Parameters associated with adherence to antiretroviral therapy in HIV-infected Australian adults: The PAART Study

Stream: HIV Treatment: Issues in uptake and adherence
Date: Thursday, 31 March 2016
Time: 1.45 pm – 3.00 pm

Abstract

Introduction: Some patients have difficulty maintaining antiretroviral therapy (ART) adherence, reasons for this in Australia are not well understood. Methods: We developed a national, 2-year cohort study of HIV-positive adults on ART with undetectable viral load. Participants complete an annual questionnaire regarding demographics, physical health, psychosocial stressors, HIV disclosure, stigma/discrimination, healthcare access, treatment adherence/side effects, health/treatment perceptions, and finances/employment. Neurocognition is assessed using Cogstate. Pharmacy ART dispensing data are collected annually; clinical/virological outcomes bi-annually. Results: We present baseline data for the first 350 participants: 332 (94.9%) male, mean age 50.6 years, mean HIV-duration 14 years. Participants were recruited at 11 sites: 144 (41%) at sexual health clinics, 114 (33%) hospital clinics, 92 (26%) general practices. 43 participants (12.3%) reported missing ≥1 ART dose in previous week; 42 participants (12.0%) missed ≥1 dose/month over previous 3 months. 31 variables associated with incomplete ART adherence over past-week in univariate analyses, including >1 ART pill per day, and methamphetamine use, but not neurocognitive impairment (GDS≥0.5, in 27.1%)/pharmacy copayments. In forward logistic regression, increased odds for non-adherence independently associated with: born outside Australia (OR=4.9 [95%CI 1.5-15.7], p=0.007); prior AIDS-defining illness (OR 3.6 [95%CI 1.5-8.6], p=0.004); having delayed/interrupted ART in previous 12 months (OR=13.3 [95%CI 3.0-58.8], p=0.001); currently living alone (OR=3.8 [95%CI 1.5-9.6], p=0.004); and current depression (PHQ-9 summary score >10) (OR 2.7 [95%CI 1.1-7.1], p=0.038). Discussion: In HIV-positive adults on suppressive ART, 12% report suboptimal short-term adherence at levels associated with ART failure. Non-adherence mostly associated with psychosocial factors rather than ART/medical parameters.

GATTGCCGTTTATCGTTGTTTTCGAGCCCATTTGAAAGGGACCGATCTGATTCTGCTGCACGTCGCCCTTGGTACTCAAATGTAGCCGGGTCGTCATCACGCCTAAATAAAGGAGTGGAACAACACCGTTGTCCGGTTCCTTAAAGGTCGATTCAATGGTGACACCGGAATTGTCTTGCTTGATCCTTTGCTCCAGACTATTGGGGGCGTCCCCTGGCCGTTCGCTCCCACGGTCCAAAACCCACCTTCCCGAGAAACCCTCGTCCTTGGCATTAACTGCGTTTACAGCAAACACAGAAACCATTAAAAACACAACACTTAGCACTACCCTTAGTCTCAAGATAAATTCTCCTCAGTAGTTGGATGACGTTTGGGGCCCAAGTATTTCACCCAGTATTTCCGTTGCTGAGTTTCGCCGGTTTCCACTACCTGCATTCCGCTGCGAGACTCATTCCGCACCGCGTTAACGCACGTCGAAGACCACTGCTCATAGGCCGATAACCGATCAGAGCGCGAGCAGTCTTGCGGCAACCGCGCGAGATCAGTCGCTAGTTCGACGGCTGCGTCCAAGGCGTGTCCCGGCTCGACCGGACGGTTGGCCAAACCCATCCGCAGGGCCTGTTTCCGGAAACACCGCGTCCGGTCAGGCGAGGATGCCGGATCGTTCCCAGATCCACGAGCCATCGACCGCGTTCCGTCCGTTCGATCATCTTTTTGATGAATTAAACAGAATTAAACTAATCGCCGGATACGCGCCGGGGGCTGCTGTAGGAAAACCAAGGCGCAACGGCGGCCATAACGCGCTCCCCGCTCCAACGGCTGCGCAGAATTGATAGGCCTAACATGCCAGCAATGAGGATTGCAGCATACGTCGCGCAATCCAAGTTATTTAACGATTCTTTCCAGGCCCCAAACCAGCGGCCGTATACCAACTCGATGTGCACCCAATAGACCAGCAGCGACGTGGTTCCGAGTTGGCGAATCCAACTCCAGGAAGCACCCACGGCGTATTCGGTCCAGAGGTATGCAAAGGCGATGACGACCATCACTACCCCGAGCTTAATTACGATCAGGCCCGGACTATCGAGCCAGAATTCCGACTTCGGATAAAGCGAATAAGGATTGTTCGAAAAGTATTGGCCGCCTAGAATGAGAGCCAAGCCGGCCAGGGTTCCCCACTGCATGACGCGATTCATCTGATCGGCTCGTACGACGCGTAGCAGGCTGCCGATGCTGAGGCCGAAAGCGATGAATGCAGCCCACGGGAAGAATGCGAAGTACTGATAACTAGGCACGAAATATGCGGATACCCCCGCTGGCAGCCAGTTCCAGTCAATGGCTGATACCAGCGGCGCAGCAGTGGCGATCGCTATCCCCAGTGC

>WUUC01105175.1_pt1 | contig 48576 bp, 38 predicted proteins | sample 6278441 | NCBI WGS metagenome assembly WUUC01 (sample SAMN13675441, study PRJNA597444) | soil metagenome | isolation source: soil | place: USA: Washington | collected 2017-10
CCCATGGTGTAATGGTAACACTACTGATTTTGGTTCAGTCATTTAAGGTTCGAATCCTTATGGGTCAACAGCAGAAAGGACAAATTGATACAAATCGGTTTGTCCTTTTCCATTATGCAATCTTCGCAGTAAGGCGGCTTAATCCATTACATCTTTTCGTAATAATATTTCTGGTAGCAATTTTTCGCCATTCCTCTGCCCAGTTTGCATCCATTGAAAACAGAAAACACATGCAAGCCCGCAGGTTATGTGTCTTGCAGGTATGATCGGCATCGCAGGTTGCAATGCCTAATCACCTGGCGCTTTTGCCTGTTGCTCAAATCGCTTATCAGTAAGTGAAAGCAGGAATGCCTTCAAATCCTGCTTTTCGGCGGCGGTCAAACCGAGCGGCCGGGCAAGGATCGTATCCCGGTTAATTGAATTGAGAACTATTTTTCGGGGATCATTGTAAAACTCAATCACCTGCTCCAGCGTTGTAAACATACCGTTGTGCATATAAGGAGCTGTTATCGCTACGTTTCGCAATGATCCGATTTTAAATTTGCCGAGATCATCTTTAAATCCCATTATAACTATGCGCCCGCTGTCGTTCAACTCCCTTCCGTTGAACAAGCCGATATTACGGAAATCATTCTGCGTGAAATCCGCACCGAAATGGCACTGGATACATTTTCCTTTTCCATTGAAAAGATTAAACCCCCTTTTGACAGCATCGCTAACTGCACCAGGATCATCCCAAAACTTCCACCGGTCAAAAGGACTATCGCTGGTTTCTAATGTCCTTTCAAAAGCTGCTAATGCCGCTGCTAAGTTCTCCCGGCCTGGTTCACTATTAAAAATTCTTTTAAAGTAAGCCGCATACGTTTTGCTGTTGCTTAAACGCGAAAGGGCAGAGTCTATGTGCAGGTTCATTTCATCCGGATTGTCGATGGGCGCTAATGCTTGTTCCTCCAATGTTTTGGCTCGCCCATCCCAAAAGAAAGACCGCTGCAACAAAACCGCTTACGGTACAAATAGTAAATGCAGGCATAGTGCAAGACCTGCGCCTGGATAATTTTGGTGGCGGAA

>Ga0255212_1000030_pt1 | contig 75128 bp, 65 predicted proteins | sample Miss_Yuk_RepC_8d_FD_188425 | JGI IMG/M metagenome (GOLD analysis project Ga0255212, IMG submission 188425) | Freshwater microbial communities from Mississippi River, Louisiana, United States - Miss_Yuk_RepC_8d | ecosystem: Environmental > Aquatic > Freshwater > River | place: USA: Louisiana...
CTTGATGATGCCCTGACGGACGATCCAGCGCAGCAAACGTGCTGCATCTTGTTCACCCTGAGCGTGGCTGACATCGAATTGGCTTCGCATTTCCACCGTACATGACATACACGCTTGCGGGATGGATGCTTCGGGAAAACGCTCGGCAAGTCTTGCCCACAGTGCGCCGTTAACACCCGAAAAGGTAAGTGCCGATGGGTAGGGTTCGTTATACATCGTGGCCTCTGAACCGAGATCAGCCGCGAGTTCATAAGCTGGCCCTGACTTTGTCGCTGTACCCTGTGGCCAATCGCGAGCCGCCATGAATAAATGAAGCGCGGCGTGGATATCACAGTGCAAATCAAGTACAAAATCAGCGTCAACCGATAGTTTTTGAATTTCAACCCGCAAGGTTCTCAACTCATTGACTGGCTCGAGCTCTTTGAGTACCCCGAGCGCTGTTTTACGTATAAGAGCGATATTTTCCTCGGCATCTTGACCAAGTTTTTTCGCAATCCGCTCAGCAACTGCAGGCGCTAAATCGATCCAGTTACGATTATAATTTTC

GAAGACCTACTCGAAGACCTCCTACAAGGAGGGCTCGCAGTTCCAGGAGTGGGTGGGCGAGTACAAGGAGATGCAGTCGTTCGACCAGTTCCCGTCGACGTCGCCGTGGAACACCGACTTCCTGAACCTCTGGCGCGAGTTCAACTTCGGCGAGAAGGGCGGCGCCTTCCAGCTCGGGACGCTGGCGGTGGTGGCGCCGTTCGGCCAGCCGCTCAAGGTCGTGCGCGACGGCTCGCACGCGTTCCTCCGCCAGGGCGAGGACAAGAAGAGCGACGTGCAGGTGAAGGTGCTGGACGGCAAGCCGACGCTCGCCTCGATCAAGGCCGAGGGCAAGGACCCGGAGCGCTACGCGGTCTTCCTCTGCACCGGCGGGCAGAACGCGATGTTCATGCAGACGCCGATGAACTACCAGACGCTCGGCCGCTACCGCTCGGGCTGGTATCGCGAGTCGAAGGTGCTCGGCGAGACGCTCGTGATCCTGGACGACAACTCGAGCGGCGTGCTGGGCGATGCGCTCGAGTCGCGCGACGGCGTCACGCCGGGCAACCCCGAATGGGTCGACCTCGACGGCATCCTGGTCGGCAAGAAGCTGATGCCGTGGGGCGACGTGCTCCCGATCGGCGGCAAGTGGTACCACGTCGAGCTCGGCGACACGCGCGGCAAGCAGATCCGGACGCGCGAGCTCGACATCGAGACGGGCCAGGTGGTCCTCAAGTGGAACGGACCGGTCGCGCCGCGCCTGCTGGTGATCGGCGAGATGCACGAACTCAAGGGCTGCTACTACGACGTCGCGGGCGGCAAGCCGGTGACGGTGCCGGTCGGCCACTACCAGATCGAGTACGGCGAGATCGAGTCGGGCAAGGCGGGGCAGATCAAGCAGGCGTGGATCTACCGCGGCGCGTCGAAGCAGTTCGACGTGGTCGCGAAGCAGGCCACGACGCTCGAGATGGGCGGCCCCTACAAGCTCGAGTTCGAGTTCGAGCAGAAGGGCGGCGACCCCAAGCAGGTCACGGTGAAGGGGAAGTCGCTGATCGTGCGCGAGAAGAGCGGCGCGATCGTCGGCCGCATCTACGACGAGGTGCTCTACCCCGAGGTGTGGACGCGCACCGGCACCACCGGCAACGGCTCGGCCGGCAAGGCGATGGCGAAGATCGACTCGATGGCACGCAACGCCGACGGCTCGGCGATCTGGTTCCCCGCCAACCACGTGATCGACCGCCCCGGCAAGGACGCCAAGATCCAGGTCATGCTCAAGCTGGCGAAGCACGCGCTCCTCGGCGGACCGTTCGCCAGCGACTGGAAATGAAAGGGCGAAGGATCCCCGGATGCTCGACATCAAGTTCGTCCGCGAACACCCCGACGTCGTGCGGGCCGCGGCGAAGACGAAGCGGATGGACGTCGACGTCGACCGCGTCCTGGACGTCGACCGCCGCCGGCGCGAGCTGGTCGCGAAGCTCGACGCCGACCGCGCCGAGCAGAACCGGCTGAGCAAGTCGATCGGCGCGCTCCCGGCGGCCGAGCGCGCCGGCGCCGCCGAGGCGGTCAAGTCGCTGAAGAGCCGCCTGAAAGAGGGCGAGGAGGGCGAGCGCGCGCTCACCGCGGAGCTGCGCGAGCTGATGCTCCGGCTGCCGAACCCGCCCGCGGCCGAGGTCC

Authors

Krista J Siefried (Presenter), St Vincent's Clinical School UNSW, St Vincent's Centre for Applied Medical Research
Krista has a background in Nursing and Science, and is currently completing her PhD at UNSW.

Limin Mao, Centre for Social Research in Health
Dr Limin Mao is a Senior Research Fellow at the Centre for Social Research in Health. Her cross-disciplinary training in Medicine, Public Health (Epidemiology), and Social Sciences (Education and Psychology) enables her to bring a range of theoretical perspectives and mixed-method research skills into the team. Dr Mao has extensive experience in conducting, analysing, and interpreting cross-sectional surveys and prospective observational cohort studies.

Stephen Kerr, UNSW, St Vincent's Centre for Applied Medical Research
My research interests are about rational drug use, clinical trials, neurocognitive development in children and adolescents living with HIV and HPV/HIV co-infection.

Thomas Gates, St Vincent's Centre for Applied Medical Research
Tom is a neuropsychologist with interests in HIV and TBI.

Lucette Cysique, Neuroscience Research Australia, UNSW
Research Interests:
1. Modelling neurocognitive and brain changes based on chronic conditions such as HIV infection, Hepatitis C infection, aging and cardio-vascular diseases in HIV infection. Using combination of neuropsychological and neuroimaging methods to improve our understanding of neurocognitive deterioration, but also neurocognitive improvement including compensatory strategies, and brain repair mechanisms. 2. Development of crosssectional and longitudinal normative neuropsychological data. 3. Cross-cultural neuropsychology

John deWit, Centre for Social Research in Health, UNSW
Professor John de Wit is Director of the Centre for Social Research in Health. John is an internationally recognised leader in social and behavioural research with respect to health and sexuality, with recent highlights including co-chairing of a track committee at the World AIDS Conference 2014 and speaking as a keynote at the International Conference of Applied Psychology 2014.

Andrew Carr, Centre for Applied Medical Research, St Vincent’s Hospital
Andrew Carr is director of the St Vincent's Hospital Immunology and Infectious Diseases department, and head of the Clinical Research Program, Centre for Applied Medical Research, St Vincent’s Hospital.